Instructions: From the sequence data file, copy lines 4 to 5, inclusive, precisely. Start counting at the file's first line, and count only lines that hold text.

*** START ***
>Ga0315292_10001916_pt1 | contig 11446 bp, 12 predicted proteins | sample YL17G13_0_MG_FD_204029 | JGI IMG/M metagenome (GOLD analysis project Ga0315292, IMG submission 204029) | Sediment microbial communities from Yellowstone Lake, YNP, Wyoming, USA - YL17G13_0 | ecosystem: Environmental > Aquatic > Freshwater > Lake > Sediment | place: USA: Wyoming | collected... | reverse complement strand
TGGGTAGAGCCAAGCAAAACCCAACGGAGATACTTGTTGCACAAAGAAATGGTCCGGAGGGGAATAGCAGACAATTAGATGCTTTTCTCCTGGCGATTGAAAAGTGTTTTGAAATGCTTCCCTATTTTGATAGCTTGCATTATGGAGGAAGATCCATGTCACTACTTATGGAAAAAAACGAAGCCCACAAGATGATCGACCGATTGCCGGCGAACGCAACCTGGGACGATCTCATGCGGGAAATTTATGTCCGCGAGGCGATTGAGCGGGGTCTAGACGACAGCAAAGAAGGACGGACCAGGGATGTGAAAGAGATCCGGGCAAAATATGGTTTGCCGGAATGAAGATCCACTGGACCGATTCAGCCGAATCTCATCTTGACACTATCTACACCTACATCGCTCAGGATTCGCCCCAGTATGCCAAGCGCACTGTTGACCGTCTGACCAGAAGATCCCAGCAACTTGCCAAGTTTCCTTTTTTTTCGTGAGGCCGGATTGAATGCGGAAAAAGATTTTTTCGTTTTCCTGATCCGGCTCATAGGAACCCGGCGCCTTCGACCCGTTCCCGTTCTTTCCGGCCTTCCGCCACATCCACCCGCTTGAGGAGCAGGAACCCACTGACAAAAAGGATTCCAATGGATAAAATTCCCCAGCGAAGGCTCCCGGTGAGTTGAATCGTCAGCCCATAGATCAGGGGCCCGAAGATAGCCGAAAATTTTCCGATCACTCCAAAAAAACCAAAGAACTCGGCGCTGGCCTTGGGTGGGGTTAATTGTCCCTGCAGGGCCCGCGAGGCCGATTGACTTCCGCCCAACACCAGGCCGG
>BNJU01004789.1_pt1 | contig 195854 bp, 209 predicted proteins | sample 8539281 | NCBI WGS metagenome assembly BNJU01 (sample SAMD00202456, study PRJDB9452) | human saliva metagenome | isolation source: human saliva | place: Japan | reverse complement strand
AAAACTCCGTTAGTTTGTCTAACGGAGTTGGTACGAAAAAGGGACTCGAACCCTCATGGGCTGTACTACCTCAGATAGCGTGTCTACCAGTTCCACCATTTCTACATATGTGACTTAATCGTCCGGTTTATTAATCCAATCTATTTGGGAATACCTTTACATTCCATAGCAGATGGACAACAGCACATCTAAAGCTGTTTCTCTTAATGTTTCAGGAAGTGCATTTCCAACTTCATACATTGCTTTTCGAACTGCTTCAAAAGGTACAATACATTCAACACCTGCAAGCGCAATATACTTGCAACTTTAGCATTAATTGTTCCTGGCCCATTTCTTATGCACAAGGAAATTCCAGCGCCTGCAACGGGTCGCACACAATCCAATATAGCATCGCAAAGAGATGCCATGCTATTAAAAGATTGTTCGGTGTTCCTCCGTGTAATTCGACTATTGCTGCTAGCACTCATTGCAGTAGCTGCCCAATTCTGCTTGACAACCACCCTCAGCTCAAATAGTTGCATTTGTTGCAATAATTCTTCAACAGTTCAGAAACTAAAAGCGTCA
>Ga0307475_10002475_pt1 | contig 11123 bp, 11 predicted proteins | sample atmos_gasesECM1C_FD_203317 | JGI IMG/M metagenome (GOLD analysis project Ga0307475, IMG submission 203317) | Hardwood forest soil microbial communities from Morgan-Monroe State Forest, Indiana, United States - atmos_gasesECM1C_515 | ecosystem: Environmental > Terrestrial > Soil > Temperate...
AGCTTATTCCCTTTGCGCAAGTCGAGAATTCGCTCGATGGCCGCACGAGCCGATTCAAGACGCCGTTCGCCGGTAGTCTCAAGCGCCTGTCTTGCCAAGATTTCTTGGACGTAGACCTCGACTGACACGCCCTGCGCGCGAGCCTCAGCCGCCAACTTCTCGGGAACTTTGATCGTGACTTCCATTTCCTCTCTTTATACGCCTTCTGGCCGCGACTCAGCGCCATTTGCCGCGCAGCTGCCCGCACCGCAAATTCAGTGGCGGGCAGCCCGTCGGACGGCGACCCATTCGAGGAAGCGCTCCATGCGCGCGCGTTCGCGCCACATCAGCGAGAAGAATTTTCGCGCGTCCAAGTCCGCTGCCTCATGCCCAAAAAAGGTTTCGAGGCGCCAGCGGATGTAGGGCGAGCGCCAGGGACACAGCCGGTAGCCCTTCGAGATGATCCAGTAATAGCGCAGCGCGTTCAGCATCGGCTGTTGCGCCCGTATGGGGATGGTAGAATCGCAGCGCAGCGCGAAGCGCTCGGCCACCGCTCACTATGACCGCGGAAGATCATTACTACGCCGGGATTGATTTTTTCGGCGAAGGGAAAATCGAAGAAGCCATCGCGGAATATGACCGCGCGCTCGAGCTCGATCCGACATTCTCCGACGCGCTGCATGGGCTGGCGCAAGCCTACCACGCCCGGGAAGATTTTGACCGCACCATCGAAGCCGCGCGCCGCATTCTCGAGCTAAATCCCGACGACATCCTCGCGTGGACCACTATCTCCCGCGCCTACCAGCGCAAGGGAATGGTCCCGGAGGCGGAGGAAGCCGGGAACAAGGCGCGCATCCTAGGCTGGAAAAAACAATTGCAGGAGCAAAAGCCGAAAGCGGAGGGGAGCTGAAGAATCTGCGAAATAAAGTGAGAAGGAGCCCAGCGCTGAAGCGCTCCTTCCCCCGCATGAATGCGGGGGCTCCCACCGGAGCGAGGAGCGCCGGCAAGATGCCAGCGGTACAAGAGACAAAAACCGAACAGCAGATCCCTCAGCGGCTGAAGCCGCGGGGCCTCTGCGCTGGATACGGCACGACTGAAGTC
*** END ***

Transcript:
AAAACTCCGTTAGTTTGTCTAACGGAGTTGGTACGAAAAAGGGACTCGAACCCTCATGGGCTGTACTACCTCAGATAGCGTGTCTACCAGTTCCACCATTTCTACATATGTGACTTAATCGTCCGGTTTATTAATCCAATCTATTTGGGAATACCTTTACATTCCATAGCAGATGGACAACAGCACATCTAAAGCTGTTTCTCTTAATGTTTCAGGAAGTGCATTTCCAACTTCATACATTGCTTTTCGAACTGCTTCAAAAGGTACAATACATTCAACACCTGCAAGCGCAATATACTTGCAACTTTAGCATTAATTGTTCCTGGCCCATTTCTTATGCACAAGGAAATTCCAGCGCCTGCAACGGGTCGCACACAATCCAATATAGCATCGCAAAGAGATGCCATGCTATTAAAAGATTGTTCGGTGTTCCTCCGTGTAATTCGACTATTGCTGCTAGCACTCATTGCAGTAGCTGCCCAATTCTGCTTGACAACCACCCTCAGCTCAAATAGTTGCATTTGTTGCAATAATTCTTCAACAGTTCAGAAACTAAAAGCGTCA
>Ga0307475_10002475_pt1 | contig 11123 bp, 11 predicted proteins | sample atmos_gasesECM1C_FD_203317 | JGI IMG/M metagenome (GOLD analysis project Ga0307475, IMG submission 203317) | Hardwood forest soil microbial communities from Morgan-Monroe State Forest, Indiana, United States - atmos_gasesECM1C_515 | ecosystem: Environmental > Terrestrial > Soil > Temperate...